I’ll never forget the time I had the privilege of sitting next to Billy Graham at a dinner. I was honored but also somewhat nervous about what would be appropriate to say. I thought it would be an interesting conversation starter to ask what he loved most about his years of ministry. Then I awkwardly started to suggest possible answers. Was it knowing presidents, kings, and queens? Or preaching the gospel to millions of people around the world?

Before I had finished offering suggestions, Rev. Graham stopped me. Without hesitation he said, “It has been my fellowship with Jesus. To sense His presence, to glean His wisdom, to have Him guide and direct me—that has been my greatest joy.” I was instantly convicted and challenged. Convicted because I’m not sure that his answer would have been my answer, and challenged because I wanted it to be.

That’s what Paul had in mind when he counted his greatest achievements to be of no worth compared to the “surpassing worth of knowing Christ Jesus my Lord” (Philippians 3:8). Think of how rich life would be if Jesus and our fellowship with Him was our highest pursuit.

Lord, forgive me for chasing after things that matter far less than my fellowship with You. Thank You that You stand ready to enrich my life with Your presence and power.

To remain faithful where God has placed you, give Christ first place in your heart.

By Joe Stowell 

INSIGHT

The apostle Paul’s passion to know Christ and to make Him known to others should guide our lives as well. In Philippians 3:1–14, we see how growing in our knowledge of Christ is mixed with both joy and pain: “I want to know Christ—yes, to know the power of his resurrection and participation in his sufferings” (v. 10). Jesus told us, “In this world you will have trouble. But take heart! I have overcome the world” (John 16:33). As we grow in our relationship with Christ we can expect both joy and suffering.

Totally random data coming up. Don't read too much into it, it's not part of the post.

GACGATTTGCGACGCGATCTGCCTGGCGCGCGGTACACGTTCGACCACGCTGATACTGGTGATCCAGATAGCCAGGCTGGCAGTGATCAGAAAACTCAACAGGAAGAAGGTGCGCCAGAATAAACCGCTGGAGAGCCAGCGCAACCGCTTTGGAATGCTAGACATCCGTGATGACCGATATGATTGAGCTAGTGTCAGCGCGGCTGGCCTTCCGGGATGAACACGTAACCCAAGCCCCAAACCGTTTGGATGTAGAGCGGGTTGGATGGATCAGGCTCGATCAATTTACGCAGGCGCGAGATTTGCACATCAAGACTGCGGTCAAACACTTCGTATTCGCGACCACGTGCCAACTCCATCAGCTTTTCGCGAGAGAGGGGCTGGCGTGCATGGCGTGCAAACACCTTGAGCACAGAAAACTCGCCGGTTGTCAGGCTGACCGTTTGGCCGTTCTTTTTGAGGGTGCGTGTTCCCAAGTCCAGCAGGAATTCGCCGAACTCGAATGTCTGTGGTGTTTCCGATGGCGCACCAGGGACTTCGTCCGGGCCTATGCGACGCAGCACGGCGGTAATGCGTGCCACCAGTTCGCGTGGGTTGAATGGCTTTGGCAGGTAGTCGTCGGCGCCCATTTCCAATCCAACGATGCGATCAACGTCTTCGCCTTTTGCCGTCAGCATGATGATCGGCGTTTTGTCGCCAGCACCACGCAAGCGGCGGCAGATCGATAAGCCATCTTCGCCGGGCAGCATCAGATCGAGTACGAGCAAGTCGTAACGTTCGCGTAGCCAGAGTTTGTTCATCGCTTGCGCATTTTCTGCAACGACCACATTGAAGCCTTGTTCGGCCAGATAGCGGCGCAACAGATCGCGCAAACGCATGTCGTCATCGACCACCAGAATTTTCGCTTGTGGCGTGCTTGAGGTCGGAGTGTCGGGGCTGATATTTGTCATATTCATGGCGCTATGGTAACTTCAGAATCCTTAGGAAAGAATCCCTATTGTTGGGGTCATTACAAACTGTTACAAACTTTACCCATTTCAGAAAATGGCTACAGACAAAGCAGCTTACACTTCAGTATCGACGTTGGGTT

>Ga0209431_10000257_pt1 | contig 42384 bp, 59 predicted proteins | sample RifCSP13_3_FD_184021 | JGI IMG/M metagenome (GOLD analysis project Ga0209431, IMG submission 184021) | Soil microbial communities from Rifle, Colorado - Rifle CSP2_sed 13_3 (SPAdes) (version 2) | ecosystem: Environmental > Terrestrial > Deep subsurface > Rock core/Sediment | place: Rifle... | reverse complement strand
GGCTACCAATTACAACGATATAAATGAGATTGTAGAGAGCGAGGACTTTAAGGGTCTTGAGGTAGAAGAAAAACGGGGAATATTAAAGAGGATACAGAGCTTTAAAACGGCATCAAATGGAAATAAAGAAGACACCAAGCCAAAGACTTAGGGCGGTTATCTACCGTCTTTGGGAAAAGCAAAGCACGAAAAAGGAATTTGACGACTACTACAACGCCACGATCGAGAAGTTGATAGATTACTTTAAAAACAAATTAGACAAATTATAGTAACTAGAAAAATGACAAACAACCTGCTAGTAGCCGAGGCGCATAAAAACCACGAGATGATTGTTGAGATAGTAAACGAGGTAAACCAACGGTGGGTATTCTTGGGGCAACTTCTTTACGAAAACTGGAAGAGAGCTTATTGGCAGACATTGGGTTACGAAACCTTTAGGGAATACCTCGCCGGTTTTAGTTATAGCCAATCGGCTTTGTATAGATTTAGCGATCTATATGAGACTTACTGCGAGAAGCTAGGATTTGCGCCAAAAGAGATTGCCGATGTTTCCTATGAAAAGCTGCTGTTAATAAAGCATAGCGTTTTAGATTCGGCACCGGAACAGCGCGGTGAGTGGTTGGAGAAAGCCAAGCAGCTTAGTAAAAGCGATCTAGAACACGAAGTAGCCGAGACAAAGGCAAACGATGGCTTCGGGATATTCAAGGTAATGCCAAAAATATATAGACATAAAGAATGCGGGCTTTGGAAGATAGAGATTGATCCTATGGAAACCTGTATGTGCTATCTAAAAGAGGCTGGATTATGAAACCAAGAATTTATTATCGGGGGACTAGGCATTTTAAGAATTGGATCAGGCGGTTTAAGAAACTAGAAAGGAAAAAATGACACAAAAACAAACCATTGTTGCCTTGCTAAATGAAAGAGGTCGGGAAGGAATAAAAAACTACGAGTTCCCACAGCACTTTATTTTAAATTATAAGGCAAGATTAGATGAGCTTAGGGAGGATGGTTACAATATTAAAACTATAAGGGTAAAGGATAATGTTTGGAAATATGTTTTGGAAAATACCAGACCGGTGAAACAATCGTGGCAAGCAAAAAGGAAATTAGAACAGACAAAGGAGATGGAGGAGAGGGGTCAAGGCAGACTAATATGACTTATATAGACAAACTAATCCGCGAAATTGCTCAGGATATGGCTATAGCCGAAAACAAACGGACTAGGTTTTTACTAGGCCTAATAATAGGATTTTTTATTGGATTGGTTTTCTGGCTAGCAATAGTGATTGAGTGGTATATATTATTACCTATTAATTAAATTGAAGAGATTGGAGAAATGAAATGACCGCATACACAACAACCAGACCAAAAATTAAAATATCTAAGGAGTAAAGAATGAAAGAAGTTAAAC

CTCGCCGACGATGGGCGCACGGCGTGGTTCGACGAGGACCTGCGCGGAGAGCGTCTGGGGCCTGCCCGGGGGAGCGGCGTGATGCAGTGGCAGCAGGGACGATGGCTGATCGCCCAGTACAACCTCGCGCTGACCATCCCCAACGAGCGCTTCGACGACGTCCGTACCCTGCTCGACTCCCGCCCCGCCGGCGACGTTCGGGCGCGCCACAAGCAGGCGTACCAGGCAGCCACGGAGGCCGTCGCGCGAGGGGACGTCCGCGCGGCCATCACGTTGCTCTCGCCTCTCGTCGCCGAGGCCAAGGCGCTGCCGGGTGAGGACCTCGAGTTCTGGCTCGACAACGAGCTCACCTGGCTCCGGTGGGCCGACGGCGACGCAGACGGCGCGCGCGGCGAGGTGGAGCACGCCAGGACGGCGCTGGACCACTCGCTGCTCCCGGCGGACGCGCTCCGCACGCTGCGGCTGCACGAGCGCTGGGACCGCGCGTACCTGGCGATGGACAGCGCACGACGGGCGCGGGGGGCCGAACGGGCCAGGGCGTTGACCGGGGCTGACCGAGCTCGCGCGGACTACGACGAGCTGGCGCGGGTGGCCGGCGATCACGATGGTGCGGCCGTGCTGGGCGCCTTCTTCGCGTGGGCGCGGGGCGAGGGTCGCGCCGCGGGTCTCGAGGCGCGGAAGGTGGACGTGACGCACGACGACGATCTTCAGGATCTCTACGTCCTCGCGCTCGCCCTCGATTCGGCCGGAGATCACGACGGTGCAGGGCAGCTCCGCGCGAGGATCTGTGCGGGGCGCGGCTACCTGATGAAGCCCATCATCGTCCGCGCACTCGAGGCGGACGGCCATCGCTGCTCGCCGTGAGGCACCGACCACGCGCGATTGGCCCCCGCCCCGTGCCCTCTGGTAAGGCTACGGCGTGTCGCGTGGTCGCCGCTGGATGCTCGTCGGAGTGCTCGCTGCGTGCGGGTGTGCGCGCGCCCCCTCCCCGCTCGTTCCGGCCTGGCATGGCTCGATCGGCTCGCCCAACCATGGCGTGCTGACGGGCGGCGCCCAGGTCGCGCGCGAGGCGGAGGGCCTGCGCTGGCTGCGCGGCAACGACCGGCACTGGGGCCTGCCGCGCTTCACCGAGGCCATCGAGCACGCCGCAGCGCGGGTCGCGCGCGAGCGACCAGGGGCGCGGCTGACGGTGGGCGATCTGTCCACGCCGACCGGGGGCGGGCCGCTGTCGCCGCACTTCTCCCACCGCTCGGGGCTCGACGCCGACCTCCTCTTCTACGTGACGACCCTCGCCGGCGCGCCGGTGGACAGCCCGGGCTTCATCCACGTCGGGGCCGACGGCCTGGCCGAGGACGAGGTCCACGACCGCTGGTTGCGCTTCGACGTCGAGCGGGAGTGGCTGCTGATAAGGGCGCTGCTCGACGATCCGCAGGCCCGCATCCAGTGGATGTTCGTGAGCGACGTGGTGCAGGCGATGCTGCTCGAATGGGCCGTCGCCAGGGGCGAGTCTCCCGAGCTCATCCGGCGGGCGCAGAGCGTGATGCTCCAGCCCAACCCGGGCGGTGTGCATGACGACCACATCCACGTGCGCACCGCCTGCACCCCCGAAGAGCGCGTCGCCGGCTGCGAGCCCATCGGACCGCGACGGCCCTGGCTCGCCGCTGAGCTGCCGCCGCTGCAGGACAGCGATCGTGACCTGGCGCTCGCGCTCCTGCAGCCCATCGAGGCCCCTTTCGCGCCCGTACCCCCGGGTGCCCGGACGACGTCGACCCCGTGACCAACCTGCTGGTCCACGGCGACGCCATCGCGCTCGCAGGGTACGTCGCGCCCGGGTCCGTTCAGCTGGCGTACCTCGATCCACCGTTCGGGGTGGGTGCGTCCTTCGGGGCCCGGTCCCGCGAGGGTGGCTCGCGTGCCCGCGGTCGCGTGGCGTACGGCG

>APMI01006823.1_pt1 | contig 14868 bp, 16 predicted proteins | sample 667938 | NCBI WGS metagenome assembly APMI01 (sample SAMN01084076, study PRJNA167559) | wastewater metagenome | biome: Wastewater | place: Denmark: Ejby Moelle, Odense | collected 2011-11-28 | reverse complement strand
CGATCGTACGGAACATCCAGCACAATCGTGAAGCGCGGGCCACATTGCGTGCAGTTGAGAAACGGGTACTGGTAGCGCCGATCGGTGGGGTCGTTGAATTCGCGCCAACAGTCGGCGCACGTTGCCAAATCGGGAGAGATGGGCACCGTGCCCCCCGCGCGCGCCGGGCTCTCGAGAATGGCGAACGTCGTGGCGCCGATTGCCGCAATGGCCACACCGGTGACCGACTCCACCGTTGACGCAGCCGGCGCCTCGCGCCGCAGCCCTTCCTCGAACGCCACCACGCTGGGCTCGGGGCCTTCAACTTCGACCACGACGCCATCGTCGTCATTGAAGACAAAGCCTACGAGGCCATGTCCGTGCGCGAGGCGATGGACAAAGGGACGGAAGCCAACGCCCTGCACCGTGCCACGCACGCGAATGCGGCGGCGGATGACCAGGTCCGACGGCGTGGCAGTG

How has both joy and suffering deepened your fellowship with Christ?

Dennis Fisher

The Greatness of Our God

Isaiah 40:12-26

When you think of God, what comes to mind? Often, people view Him in the way that best fits their particular need or situation. For example, a person who struggles with guilt might focus on the Lord’s forgiveness or holiness. And someone with a thirst for justice might dwell on the Almighty’s righteousness.

The truth is, His character encompasses far more than we could ever comprehend or even try to explain. I would never attempt to summarize such an awesome God in this devotion, but it’s important to look at Scripture in order to gain an accurate picture of the One we worship.